Both Sides of the Channel

On the English side the pace was glacial, it truly was. Sometimes a ponderous gait is not a negative and ‘The Bookshop’ did have its pluses. Any movie featuring Bill Nighy is worth consideration and this film also demonstrates that nothing much changes with the world – that the you and me types will always be shat on from great heights as soon as we poke our heads above the ramparts. In the class wars, only the high and mighty win out. Hollywood, in fact all cinema, thrives in the little guy/gal overcoming this supposition, but that’s not reality, is it? Would it happen in this offering from Old Blighty?

The little East Anglian village of Hardborough, in 1959, seemed ripe for a bookshop. A semi-derelict building on the high street, known locally as simply the Old House, seemed the perfect location. As Florence (Emily Mortimer in a performance that requires little more than going through the motions) gets its development underway, it comes to the attention of the ville’s queen-pin, Violet. Playing her is American actress Patricia Clarkson and I was looking forward to seeing her in action again after her stealing the show in ‘The Party’. Here she’s the chief villain of the piece, but her role is muted and colourless in comparison. The lady of the manor once thought that the Old House would be perfect as an artistic hub, a drawcard for the town. But she’d done little about it. When Florence comes on the scene the notion is revitalised and Violet suddenly takes it on herself to try and thwart Florence at every step. At first the shop owner does okay selling books. She finds she has an ally in Mr Edmund Brundish (Nighy) who comes to her aid, initially, when she has to decide whether or not to stock the controversial ‘Lolita’. They come down soon the side of definitely, although her largish order seems a tad extreme for a place so small. But it wasn’t fault with the garnering of product to sell that threatens to do her in. Violet, when her machinations to ruin Florence have all been batted away, hits on the idea of backing someone to open up in opposition. Will this be the ploy that brings the uppity Florence to heel?

There’s a hint of romantic spark between the widow Florence and the reclusive Brundish. Will that ease the bookseller’s pain at the loss of her husband? This is real ‘Heartbeat’ territory in the village cast it throws up – but, unfortunately, without the whimsy. The big question is – will we have a ‘Heartbeat’ ending? Based on an award winning book by Penelope Fitzgerald, it takes an eternity to get there. When it came I found I didn’t really care.

Crossing to the French side, ‘Aurore’ is a different kettle of fish altogether. We’re almost immediately smitten by Agnes Jaoui in her eponymous role here. It will almost certainly be recalled as her signature outing. She’s no classic beauty, to be sure, but there is just something about Aurore. It helps, of course, that she’s French and we’re increasingly attracted to the bewitching woman as her platform gets its narrative underway. There’s a certain earthy sexiness about her; a mature woman and distinctively stunning. She’s battling to make ends meet, a boss who wants her to be even more sexy, a hubby divorcing her and hot flushes indicating ‘change-of-life’. Oh yes, she’s about to become a grandmother too and she’s not really sure she knows what to think about that.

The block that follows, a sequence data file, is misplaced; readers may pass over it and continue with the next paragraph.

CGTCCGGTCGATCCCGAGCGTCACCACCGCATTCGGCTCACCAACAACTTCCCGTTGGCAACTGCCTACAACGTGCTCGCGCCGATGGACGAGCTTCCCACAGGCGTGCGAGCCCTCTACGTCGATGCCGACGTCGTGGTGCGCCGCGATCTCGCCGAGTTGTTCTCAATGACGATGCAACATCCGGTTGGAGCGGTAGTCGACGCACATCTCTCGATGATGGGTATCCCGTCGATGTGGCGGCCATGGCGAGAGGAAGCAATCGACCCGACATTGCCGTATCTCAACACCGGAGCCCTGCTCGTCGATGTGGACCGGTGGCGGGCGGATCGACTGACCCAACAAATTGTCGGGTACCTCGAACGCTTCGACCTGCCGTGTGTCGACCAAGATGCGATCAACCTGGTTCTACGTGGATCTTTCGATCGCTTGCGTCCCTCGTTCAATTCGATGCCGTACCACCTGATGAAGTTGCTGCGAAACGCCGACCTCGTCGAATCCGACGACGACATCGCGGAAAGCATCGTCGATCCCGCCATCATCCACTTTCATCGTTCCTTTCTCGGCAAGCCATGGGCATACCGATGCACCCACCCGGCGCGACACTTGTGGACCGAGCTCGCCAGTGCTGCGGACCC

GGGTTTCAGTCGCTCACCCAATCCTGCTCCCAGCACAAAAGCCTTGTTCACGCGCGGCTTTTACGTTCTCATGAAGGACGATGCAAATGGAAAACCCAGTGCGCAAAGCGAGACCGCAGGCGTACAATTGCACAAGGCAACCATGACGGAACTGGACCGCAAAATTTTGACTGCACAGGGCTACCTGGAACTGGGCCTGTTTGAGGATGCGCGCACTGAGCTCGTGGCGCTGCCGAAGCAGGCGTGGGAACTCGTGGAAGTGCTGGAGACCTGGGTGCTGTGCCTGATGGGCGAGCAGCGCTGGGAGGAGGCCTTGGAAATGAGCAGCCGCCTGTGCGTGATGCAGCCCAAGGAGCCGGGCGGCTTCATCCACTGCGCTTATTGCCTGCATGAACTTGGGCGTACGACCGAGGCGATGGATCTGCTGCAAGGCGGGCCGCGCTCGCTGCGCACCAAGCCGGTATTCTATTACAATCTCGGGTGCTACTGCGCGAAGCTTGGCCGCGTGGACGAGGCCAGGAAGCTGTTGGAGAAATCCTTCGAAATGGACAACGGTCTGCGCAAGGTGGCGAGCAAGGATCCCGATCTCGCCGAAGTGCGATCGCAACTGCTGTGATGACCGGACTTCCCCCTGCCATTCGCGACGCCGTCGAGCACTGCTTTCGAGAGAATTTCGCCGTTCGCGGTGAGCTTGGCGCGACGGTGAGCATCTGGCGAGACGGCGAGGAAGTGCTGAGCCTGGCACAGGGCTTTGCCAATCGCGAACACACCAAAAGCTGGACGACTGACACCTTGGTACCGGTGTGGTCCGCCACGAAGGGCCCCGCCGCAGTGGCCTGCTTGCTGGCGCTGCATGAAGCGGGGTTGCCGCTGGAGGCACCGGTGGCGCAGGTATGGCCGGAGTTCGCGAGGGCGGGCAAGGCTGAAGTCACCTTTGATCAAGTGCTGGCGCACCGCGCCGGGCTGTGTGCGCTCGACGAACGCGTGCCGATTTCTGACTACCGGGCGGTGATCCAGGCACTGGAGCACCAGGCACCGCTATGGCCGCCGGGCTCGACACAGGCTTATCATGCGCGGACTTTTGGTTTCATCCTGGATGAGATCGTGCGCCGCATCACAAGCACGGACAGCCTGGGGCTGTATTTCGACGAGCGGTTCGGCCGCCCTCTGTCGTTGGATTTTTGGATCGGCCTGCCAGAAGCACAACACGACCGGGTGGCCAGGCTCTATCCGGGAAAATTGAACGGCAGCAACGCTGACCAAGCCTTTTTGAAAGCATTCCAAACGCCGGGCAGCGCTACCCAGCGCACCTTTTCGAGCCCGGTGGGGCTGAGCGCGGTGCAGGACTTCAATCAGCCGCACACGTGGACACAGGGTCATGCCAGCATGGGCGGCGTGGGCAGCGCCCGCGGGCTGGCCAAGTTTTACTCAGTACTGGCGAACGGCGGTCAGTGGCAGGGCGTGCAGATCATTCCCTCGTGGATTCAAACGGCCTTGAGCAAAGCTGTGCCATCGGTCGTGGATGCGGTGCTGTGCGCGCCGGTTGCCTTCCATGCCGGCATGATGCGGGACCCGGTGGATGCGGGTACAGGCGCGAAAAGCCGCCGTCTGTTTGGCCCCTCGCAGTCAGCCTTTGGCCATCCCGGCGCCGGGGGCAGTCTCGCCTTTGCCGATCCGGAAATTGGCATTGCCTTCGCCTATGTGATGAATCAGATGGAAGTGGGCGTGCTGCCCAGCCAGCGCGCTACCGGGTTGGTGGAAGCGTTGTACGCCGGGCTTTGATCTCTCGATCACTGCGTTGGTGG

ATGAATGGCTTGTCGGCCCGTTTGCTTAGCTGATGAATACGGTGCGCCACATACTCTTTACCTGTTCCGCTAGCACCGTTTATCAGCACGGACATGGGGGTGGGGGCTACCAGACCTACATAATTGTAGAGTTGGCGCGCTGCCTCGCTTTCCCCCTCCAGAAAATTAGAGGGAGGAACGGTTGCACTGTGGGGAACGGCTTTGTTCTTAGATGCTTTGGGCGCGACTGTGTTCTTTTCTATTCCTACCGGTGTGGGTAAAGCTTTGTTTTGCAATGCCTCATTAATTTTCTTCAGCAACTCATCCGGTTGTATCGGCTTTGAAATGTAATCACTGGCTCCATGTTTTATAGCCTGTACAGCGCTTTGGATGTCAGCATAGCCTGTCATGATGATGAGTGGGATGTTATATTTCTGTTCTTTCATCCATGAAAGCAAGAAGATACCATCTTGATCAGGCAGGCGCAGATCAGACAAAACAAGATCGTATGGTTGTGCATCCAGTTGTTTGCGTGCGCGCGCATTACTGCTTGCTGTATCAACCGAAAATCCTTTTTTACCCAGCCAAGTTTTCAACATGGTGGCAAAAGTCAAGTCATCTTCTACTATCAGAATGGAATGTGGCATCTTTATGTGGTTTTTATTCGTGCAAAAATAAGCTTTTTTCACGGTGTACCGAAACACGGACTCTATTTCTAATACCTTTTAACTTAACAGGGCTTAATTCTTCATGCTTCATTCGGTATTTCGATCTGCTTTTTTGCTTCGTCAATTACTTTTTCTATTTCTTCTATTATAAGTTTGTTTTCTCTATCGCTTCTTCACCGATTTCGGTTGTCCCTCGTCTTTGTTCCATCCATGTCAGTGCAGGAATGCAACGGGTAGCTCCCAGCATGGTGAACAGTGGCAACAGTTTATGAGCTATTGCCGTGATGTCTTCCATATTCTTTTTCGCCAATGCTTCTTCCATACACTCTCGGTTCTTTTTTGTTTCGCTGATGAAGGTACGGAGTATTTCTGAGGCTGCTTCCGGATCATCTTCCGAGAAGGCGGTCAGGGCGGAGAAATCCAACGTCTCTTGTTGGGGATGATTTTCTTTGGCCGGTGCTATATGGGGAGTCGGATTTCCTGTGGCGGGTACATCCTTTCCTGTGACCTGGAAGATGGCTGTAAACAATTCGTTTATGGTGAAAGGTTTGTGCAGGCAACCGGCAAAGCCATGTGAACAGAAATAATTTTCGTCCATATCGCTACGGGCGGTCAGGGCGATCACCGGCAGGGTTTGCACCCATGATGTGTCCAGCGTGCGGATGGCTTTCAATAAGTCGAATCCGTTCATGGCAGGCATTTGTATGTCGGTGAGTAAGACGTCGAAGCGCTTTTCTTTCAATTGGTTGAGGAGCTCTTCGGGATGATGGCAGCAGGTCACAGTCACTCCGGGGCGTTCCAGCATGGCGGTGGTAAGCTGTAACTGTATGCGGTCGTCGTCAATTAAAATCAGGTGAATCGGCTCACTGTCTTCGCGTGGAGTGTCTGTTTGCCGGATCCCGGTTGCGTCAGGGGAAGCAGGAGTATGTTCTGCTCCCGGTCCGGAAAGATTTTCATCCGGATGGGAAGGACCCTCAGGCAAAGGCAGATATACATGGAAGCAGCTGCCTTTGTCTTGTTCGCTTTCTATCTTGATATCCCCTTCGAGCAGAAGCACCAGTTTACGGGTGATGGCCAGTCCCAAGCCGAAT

I know I’m a sucker for anything French and romantic, but I adored this film. Just when Aurore’s life couldn’t get any more complicated along comes not one, but two men who vie, in various ways, for her attention. The fact that sparking the flame doesn’t come easy for all men is not shied away from in this movie either – a rarity in this industry that sees older men bedding younger damsels at the drop of a hat.

Writer and director Blandine Lenoir has created a fine feature keeping it real and believable in contrast to so much that is light, fluffy, sudsy and totally too good to be true in rom-com land. ‘Aurore’ has received critical plaudits around the world, largely due to the lead’s performance, although Pascale Arbillot, as her sidekick Mano, for many of her hit and miss adventures, deserves kudos as well. Now there’s a dame with front.

I could have stayed with ‘Aurore’, her family, mates and wannabe lovers for much longer. Seeing this must have you leaving the cinema ready to take on the world with renewed vigor. The Brits, even with Nighy, were left in her wake. Far too long-winded about the tale it had to tell. Sound familiar?

Trailer for ‘The Bookshop’ =

Trailer for ‘Aurore’ =

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